Commuters can’t bring hoverboards on any trains or buses or into stations, the MTA announced on Wednesday.
Officials said they planned to launch a campaign advertising the policy in the next six to eight weeks, with the headline “Hoverboards Not Allowed.”
The federal government has found that 80% of hoverboards did not have batteries that were properly certified, the MTA added.. Lithium batteries can cause fires and explosions.
“There have been reports about exploding batteries,” said vice chairman Fernando Ferrer. “Certainly you don’t want anything like that in a crowded subway car or train. It’s prudent to take this step.”
Officials said hazardous or flammable materials have always been illegal to bring into the public transportation system, but it wanted to clarify its rules for the public. Use of skates, scooters, and other “personal-wheeled vehicles” has always been banned too, but they can be transported through the transit system.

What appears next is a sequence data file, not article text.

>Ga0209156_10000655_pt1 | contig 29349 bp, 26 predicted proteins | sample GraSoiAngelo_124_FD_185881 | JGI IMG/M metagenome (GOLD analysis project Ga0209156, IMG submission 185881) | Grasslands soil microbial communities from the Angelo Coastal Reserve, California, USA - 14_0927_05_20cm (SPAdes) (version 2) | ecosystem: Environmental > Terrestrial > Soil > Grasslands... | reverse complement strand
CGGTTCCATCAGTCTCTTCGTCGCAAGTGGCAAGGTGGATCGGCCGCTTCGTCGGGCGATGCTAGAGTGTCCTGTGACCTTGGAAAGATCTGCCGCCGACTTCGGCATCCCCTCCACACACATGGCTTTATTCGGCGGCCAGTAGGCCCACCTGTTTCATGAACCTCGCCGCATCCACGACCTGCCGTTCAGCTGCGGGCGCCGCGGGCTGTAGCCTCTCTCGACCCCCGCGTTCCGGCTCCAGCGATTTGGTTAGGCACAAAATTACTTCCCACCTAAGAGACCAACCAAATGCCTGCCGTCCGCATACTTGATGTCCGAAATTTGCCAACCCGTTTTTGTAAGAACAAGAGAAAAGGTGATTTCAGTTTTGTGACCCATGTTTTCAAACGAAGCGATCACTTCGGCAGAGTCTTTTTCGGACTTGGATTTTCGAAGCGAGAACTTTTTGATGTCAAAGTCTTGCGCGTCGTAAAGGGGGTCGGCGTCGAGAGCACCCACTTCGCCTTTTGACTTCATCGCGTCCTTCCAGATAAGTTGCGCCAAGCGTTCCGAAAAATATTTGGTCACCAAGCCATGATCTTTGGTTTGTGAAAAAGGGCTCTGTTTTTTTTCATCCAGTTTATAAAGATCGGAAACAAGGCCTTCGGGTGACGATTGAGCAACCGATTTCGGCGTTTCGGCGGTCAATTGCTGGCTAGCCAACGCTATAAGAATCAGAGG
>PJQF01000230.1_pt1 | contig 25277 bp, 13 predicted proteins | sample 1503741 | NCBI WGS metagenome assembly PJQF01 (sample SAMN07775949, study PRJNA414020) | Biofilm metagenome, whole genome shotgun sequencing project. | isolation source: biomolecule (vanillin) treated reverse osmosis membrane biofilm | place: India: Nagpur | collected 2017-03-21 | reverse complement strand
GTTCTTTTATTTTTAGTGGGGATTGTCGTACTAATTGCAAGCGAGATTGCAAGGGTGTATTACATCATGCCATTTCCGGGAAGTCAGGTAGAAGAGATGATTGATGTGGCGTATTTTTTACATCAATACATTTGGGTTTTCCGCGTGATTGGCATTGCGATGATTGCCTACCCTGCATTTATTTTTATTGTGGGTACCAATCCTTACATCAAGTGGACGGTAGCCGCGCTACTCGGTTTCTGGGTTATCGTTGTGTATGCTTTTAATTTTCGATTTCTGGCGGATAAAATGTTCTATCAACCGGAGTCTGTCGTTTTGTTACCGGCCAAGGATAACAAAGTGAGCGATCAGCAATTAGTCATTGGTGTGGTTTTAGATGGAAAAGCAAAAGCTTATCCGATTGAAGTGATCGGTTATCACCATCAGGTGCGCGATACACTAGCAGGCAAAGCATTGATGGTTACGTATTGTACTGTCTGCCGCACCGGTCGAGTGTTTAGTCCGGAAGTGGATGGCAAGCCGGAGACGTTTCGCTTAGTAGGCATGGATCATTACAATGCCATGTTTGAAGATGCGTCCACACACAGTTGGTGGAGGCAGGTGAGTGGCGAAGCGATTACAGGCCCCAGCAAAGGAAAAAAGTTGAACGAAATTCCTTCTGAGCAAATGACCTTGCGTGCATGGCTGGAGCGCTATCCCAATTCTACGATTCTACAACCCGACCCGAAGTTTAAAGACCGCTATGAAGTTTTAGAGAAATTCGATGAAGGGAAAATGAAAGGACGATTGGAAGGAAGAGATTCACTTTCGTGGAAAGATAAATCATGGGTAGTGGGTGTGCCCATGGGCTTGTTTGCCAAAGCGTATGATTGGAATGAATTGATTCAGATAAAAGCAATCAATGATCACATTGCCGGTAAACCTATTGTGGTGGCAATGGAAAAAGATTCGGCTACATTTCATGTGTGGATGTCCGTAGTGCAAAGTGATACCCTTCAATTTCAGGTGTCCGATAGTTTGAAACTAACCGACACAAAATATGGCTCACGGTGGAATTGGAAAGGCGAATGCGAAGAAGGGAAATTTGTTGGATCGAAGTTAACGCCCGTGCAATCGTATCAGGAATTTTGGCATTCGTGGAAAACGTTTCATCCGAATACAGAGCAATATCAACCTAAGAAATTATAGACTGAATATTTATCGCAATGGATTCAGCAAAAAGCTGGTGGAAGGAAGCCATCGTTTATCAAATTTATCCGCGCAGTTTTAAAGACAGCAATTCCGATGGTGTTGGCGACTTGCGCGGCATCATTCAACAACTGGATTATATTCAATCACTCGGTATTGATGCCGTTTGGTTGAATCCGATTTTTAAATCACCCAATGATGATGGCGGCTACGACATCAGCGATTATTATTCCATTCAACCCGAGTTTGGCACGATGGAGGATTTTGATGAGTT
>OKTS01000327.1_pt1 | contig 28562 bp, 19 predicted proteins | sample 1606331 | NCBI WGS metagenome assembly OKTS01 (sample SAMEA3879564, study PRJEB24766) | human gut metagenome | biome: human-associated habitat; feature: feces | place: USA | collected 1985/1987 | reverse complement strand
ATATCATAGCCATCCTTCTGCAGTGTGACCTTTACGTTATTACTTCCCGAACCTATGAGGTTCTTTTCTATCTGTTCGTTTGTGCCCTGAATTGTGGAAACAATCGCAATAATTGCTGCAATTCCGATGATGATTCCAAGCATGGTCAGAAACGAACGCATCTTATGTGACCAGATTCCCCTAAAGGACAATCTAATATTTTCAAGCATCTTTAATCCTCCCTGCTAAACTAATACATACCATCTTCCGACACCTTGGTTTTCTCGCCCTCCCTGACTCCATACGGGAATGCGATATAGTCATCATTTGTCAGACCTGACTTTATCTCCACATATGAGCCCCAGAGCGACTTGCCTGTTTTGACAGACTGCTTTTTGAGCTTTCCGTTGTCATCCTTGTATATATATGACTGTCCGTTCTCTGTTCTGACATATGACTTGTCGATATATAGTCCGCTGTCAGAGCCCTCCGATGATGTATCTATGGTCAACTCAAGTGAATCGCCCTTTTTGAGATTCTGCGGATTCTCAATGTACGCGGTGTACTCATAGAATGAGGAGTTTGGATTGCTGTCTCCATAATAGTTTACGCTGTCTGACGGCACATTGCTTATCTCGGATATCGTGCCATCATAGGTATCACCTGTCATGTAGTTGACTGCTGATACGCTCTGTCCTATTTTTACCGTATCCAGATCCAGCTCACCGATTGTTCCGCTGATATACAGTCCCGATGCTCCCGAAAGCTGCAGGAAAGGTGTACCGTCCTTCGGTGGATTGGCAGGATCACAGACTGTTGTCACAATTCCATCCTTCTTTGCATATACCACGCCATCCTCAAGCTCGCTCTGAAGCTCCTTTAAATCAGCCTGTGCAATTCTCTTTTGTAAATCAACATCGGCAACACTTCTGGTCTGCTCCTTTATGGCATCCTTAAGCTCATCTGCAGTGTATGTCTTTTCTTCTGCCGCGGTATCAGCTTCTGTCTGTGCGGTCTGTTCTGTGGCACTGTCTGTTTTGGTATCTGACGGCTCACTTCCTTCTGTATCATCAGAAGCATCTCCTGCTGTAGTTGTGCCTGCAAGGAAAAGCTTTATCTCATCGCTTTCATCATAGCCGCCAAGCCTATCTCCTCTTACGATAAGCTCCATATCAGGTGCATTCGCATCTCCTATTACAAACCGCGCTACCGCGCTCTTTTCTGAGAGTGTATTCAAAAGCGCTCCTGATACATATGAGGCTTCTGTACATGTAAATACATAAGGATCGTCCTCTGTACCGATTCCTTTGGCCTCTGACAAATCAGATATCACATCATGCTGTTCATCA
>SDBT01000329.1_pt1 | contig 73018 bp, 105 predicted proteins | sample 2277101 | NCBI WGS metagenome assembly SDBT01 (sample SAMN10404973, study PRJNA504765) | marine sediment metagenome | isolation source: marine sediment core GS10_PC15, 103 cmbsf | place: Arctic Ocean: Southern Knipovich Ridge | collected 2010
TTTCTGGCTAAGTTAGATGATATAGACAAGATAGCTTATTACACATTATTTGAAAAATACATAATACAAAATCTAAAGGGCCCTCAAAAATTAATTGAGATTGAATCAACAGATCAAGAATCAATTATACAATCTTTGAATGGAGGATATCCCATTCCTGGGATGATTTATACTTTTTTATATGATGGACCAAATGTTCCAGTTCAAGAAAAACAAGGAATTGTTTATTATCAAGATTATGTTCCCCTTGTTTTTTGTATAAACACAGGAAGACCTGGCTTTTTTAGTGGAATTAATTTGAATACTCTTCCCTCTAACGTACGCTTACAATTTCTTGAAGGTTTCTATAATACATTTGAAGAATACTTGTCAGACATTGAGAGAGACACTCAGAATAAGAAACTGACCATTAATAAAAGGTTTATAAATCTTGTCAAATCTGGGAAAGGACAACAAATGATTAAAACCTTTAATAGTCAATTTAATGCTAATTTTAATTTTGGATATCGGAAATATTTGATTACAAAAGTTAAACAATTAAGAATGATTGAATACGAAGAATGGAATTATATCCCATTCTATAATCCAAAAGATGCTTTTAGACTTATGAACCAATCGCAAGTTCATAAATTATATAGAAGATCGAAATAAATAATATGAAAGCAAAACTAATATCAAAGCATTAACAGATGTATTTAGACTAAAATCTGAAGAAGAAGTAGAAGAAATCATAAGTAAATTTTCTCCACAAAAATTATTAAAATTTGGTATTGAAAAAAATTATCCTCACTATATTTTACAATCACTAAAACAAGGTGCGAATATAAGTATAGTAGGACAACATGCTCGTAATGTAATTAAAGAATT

The NYPD’s transit cops will enforce the ban on hoverboards in the subway and the MTA police will handle it on the Metro-North and LIRR.
Hoverboards were one of the most popular holiday gifts in the past year, but are illegal under state law.
NYPD Police Commissioner Bill Bratton has said anyone who uses a hoverboard is “out of their mind.”
Democratic Queens state senator Jose Peralta, whose district includes Jackson Heights, introduced an amended bill in December that would legalize hoverboards while letting local authorities set the rules — such as restricting them to parks.
He said that the bill would penalize manufacturers and distributors for selling hoverboards that explode and that the U.S. Consumer Product Safety Commission will set new safety standards.
“Once these issues are resolved, there will be no logical reason to stop people from carrying these devices,” said Peralta. “We agree with the MTA rules that apply to skateboards and inline skates; people should not ride these devices aboard trains or in subway stations.”